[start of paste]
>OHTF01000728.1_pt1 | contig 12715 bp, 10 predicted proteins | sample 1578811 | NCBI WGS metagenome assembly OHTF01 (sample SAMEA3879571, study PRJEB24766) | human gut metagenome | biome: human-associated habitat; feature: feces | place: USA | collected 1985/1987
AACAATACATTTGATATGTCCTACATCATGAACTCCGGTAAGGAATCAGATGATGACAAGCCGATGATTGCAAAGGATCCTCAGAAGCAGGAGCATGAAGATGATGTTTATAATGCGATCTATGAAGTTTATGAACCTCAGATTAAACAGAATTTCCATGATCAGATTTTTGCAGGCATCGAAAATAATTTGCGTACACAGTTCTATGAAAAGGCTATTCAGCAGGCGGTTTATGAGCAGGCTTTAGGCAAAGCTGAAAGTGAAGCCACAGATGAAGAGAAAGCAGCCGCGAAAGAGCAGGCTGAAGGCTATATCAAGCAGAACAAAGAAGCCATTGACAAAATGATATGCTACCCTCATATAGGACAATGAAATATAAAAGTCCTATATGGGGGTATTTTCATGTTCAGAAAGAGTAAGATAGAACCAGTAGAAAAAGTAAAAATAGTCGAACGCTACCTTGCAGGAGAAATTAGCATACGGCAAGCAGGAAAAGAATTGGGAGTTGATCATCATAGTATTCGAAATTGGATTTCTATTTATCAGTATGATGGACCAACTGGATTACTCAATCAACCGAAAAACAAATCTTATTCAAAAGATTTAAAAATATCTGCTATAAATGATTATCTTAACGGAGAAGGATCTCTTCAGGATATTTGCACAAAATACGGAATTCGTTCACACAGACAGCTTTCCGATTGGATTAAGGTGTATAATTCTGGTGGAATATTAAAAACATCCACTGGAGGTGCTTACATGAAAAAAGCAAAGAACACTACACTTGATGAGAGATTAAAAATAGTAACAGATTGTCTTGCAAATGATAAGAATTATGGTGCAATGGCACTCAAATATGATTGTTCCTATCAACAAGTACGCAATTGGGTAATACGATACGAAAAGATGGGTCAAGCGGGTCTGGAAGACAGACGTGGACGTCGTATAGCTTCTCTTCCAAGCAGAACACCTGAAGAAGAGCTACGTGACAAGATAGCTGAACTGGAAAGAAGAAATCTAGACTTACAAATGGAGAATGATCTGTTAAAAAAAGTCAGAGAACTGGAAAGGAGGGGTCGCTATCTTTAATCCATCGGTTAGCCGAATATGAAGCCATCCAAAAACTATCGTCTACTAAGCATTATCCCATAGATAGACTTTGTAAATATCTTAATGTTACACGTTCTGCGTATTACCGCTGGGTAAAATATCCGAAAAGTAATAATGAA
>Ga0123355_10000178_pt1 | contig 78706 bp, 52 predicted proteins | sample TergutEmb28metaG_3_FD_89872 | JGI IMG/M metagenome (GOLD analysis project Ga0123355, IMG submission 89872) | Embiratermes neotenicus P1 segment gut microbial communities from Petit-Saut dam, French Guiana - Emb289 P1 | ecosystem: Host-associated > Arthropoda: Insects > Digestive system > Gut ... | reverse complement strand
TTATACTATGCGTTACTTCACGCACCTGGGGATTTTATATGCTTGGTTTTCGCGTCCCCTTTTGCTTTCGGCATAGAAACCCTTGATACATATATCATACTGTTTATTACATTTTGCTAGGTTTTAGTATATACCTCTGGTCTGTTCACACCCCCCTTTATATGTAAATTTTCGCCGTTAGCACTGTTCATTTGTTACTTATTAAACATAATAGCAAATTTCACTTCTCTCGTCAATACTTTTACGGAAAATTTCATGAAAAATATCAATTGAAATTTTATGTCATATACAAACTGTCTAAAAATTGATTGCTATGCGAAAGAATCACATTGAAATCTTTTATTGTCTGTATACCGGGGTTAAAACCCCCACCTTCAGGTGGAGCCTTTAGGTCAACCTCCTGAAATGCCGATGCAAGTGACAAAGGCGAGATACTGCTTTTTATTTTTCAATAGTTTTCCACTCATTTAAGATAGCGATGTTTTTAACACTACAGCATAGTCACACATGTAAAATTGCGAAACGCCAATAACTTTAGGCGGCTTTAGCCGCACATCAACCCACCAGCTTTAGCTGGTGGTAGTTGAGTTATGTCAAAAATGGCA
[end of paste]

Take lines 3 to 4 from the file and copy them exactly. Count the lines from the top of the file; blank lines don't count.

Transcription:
>Ga0123355_10000178_pt1 | contig 78706 bp, 52 predicted proteins | sample TergutEmb28metaG_3_FD_89872 | JGI IMG/M metagenome (GOLD analysis project Ga0123355, IMG submission 89872) | Embiratermes neotenicus P1 segment gut microbial communities from Petit-Saut dam, French Guiana - Emb289 P1 | ecosystem: Host-associated > Arthropoda: Insects > Digestive system > Gut ... | reverse complement strand
TTATACTATGCGTTACTTCACGCACCTGGGGATTTTATATGCTTGGTTTTCGCGTCCCCTTTTGCTTTCGGCATAGAAACCCTTGATACATATATCATACTGTTTATTACATTTTGCTAGGTTTTAGTATATACCTCTGGTCTGTTCACACCCCCCTTTATATGTAAATTTTCGCCGTTAGCACTGTTCATTTGTTACTTATTAAACATAATAGCAAATTTCACTTCTCTCGTCAATACTTTTACGGAAAATTTCATGAAAAATATCAATTGAAATTTTATGTCATATACAAACTGTCTAAAAATTGATTGCTATGCGAAAGAATCACATTGAAATCTTTTATTGTCTGTATACCGGGGTTAAAACCCCCACCTTCAGGTGGAGCCTTTAGGTCAACCTCCTGAAATGCCGATGCAAGTGACAAAGGCGAGATACTGCTTTTTATTTTTCAATAGTTTTCCACTCATTTAAGATAGCGATGTTTTTAACACTACAGCATAGTCACACATGTAAAATTGCGAAACGCCAATAACTTTAGGCGGCTTTAGCCGCACATCAACCCACCAGCTTTAGCTGGTGGTAGTTGAGTTATGTCAAAAATGGCA